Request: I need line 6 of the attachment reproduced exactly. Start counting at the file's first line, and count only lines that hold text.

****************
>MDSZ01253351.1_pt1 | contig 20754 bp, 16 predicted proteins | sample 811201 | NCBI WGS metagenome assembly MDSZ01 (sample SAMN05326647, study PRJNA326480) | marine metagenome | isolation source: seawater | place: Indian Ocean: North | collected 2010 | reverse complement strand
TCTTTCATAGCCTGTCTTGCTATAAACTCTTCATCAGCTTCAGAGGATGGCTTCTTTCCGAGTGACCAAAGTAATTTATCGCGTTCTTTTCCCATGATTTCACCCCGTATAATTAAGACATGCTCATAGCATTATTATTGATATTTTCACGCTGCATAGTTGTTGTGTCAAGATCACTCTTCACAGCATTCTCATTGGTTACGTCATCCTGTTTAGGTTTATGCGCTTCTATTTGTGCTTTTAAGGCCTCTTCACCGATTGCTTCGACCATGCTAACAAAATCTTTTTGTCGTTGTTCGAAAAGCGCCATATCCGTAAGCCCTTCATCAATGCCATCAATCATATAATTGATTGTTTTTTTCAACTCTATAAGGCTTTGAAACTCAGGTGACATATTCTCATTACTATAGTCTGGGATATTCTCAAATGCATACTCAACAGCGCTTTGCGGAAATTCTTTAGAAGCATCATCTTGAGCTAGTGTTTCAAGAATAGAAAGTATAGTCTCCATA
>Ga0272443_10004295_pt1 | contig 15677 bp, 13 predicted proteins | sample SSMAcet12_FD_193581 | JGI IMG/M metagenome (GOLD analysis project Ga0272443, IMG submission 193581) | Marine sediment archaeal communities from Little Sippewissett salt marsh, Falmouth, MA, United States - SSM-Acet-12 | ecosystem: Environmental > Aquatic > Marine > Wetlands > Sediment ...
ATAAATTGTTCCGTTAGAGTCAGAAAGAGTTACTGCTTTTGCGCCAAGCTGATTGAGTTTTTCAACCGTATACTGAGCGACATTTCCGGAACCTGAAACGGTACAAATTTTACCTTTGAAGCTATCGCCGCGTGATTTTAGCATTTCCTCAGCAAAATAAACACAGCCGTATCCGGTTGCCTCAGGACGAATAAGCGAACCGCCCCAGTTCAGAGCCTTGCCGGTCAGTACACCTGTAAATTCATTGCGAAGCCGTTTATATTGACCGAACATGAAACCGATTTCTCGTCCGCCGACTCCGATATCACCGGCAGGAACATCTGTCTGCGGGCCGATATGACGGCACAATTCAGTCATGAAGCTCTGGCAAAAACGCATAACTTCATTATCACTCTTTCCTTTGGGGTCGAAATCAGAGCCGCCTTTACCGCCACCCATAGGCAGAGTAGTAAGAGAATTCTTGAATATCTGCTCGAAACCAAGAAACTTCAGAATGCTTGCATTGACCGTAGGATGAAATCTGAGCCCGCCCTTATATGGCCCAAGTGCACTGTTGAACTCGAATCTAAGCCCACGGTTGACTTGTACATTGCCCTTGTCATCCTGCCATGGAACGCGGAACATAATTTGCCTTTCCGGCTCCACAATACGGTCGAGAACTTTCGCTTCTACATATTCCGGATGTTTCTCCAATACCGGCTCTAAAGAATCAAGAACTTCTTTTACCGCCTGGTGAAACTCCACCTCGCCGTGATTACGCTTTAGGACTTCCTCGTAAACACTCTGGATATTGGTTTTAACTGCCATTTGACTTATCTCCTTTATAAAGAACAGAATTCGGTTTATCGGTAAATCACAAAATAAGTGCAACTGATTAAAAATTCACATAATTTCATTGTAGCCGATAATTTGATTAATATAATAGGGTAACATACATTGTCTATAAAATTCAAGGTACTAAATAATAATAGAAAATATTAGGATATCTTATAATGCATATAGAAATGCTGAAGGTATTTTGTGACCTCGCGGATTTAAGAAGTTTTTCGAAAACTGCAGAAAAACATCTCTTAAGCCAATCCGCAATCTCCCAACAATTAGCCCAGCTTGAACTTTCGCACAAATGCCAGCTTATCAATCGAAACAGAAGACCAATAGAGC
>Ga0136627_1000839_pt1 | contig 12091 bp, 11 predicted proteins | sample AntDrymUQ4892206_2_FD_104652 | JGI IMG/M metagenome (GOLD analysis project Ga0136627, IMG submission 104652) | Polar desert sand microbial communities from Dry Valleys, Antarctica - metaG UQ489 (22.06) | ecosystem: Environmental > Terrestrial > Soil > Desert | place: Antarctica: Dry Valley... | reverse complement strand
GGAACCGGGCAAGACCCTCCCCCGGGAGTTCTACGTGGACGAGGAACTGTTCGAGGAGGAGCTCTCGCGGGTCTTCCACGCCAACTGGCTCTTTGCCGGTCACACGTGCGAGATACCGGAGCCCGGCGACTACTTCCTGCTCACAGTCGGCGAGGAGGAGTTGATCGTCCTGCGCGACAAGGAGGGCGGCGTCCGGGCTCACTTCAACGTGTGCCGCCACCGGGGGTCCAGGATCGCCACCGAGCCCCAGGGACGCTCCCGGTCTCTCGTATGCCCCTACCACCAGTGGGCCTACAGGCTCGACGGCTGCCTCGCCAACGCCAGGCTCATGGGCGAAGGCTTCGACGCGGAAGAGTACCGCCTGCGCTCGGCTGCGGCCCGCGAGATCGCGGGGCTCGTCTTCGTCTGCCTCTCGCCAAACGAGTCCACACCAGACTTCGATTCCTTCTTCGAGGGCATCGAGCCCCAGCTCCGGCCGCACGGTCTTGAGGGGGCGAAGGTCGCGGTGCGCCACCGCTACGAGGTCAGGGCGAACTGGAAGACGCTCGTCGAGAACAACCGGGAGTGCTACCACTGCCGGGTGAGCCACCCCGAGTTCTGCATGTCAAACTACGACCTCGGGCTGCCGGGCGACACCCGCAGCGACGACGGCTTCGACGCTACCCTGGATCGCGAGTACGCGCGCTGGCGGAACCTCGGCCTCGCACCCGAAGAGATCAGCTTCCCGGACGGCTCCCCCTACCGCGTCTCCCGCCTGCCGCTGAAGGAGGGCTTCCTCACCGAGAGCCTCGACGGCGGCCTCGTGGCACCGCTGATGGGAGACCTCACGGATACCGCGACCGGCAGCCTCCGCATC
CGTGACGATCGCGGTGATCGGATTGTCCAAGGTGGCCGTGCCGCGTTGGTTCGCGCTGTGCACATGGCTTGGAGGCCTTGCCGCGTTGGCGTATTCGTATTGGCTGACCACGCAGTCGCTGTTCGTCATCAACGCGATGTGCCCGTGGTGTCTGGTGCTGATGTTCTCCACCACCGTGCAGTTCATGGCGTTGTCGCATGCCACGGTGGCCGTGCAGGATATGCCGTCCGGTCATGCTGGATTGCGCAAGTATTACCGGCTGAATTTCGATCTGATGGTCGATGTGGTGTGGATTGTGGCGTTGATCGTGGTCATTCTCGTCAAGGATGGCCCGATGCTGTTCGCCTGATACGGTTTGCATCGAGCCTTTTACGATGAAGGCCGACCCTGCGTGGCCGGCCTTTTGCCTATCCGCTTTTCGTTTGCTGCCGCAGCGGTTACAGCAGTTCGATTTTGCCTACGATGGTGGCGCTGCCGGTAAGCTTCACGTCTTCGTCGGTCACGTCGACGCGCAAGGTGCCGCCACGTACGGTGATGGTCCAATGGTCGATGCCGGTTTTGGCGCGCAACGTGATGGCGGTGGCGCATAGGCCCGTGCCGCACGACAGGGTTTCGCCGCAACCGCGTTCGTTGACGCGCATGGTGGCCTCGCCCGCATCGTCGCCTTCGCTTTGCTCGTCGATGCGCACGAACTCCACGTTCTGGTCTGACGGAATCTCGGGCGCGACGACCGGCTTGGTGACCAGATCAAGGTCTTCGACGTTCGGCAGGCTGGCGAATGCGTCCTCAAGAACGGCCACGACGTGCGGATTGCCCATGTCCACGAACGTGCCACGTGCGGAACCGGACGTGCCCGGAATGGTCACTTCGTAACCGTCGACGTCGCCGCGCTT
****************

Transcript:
GGAACCGGGCAAGACCCTCCCCCGGGAGTTCTACGTGGACGAGGAACTGTTCGAGGAGGAGCTCTCGCGGGTCTTCCACGCCAACTGGCTCTTTGCCGGTCACACGTGCGAGATACCGGAGCCCGGCGACTACTTCCTGCTCACAGTCGGCGAGGAGGAGTTGATCGTCCTGCGCGACAAGGAGGGCGGCGTCCGGGCTCACTTCAACGTGTGCCGCCACCGGGGGTCCAGGATCGCCACCGAGCCCCAGGGACGCTCCCGGTCTCTCGTATGCCCCTACCACCAGTGGGCCTACAGGCTCGACGGCTGCCTCGCCAACGCCAGGCTCATGGGCGAAGGCTTCGACGCGGAAGAGTACCGCCTGCGCTCGGCTGCGGCCCGCGAGATCGCGGGGCTCGTCTTCGTCTGCCTCTCGCCAAACGAGTCCACACCAGACTTCGATTCCTTCTTCGAGGGCATCGAGCCCCAGCTCCGGCCGCACGGTCTTGAGGGGGCGAAGGTCGCGGTGCGCCACCGCTACGAGGTCAGGGCGAACTGGAAGACGCTCGTCGAGAACAACCGGGAGTGCTACCACTGCCGGGTGAGCCACCCCGAGTTCTGCATGTCAAACTACGACCTCGGGCTGCCGGGCGACACCCGCAGCGACGACGGCTTCGACGCTACCCTGGATCGCGAGTACGCGCGCTGGCGGAACCTCGGCCTCGCACCCGAAGAGATCAGCTTCCCGGACGGCTCCCCCTACCGCGTCTCCCGCCTGCCGCTGAAGGAGGGCTTCCTCACCGAGAGCCTCGACGGCGGCCTCGTGGCACCGCTGATGGGAGACCTCACGGATACCGCGACCGGCAGCCTCCGCATC